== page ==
Can companies beam advertisements into my brain?

Are these grocery shoppers looking out for invasive advertising?
Are these grocery shoppers looking out for invasive advertising?
B2M Productions/Getty Images

Most futuristic, dystopian science fiction movies have their share of problems. Common themes often include, but aren't limited to, tyrannical robot armies, apocalyptic natural disasters and oppressive, dictatorial governments. Science fiction doesn't always provide simple, escapist entertainment with no connection to our world -- some of the best and most prescient look at the issues of the present and craft an imaginary future.

­If the movies are any indication, the threat of invasive advertising is something that comes along with the future. In Ridley Scott's "Blade Runner," released in 1982, detective Rick Deckard, played by Harrison Ford, lurks through a futuristic Los Angeles of the year 2019, where massive, floating billboards loom over the city's dark, bustling streets. Stephen Spielberg's "Minority Report," released in 2002 and set in 2054, ups the ante -- shopping malls use a high-tech form of interactive advertising, which identifies customers by eye-scan personally and acknowledges their past purchases. Both movies are adaptations of stories by science fiction writer Philip K. Dick.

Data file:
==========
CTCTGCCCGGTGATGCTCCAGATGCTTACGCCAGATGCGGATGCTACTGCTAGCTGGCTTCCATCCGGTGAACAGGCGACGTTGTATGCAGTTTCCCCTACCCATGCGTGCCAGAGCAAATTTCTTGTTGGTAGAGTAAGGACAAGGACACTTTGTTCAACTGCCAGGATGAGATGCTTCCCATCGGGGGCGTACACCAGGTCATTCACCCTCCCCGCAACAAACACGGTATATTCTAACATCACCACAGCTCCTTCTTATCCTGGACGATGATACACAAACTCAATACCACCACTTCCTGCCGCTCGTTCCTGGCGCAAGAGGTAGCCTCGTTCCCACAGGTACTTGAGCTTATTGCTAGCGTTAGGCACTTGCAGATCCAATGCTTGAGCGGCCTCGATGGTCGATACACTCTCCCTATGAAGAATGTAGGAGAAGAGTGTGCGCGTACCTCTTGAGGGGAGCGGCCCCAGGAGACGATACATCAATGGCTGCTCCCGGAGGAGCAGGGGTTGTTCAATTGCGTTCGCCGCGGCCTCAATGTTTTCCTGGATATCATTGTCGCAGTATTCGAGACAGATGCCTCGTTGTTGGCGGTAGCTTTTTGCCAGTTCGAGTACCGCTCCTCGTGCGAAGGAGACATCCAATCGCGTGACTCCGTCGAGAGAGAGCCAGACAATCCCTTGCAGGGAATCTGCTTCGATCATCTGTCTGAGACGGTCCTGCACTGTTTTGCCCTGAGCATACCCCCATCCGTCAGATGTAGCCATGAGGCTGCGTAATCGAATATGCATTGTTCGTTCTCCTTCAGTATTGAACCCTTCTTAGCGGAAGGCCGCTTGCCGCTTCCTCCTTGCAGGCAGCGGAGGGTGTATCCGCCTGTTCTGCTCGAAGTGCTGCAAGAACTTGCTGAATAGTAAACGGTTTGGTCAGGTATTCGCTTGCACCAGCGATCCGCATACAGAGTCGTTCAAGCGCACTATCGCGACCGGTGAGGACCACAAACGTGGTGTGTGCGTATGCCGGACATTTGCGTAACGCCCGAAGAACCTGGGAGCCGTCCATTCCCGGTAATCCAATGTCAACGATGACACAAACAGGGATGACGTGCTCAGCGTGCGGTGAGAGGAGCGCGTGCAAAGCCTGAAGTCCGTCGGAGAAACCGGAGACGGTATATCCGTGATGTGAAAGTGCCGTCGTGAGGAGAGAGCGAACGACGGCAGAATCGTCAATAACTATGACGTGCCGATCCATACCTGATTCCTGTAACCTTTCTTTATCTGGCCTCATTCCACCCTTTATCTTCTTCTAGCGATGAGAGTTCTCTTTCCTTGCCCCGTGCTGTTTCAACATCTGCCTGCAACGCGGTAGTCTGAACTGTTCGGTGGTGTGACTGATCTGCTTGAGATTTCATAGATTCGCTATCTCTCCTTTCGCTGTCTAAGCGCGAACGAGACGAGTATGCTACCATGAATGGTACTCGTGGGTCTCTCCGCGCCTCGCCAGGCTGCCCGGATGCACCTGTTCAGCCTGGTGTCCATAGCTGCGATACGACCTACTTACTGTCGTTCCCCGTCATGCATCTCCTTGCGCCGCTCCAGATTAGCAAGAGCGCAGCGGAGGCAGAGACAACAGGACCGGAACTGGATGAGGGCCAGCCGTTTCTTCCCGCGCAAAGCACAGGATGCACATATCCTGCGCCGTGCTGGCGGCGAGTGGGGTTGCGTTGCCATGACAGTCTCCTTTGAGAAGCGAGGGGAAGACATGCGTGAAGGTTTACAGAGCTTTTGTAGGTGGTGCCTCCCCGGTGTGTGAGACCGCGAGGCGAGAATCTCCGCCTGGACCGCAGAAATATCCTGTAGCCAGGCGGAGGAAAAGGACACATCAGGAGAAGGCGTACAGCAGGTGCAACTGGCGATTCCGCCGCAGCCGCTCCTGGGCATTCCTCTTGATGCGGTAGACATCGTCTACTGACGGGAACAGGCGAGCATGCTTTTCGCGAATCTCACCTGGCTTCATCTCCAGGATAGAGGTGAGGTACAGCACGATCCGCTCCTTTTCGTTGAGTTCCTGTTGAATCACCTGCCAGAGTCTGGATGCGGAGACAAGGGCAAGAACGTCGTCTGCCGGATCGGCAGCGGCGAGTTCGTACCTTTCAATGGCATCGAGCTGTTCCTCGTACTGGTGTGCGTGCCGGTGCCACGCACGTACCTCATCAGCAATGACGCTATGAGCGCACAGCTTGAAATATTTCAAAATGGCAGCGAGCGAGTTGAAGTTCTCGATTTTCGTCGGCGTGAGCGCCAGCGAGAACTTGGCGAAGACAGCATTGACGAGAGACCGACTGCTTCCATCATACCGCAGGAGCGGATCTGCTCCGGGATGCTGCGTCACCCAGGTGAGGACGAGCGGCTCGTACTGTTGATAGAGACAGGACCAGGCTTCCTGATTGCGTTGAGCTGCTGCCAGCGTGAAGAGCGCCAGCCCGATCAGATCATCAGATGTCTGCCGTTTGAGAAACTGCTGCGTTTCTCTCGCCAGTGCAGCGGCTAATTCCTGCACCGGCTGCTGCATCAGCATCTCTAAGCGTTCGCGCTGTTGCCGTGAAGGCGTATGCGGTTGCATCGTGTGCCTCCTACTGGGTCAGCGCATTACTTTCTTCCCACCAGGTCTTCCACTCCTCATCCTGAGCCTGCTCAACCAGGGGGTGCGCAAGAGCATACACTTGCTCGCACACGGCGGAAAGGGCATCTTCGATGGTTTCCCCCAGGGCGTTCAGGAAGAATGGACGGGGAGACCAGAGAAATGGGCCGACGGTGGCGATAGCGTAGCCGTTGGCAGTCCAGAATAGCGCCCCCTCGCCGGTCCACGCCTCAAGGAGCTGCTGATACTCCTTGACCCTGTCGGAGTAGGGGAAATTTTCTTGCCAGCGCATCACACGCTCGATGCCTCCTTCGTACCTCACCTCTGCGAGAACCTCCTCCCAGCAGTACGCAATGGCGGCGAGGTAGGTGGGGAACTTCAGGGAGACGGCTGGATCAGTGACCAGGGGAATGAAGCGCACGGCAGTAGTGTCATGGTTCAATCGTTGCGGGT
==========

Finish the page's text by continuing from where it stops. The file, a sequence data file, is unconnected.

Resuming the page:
By the time we reach Pixar's 2008 animated feature "WALL-E," the human race has left an over-polluted Earth and floats around space onboard a luxury cruise ship. People have evolved into obese, childlike mammals, motoring about on all-access hover-chairs. The chairs, along with the towering billboards that line the ship, keep people's attention focused on advertising for the mega-corporation running the show, Buy 'N Large.

­­How prophetic are these examples? Do we have advertising methods available today that mirror science fiction? How would it be done? Read about a new advertising technique meant to catch your ear on the next page.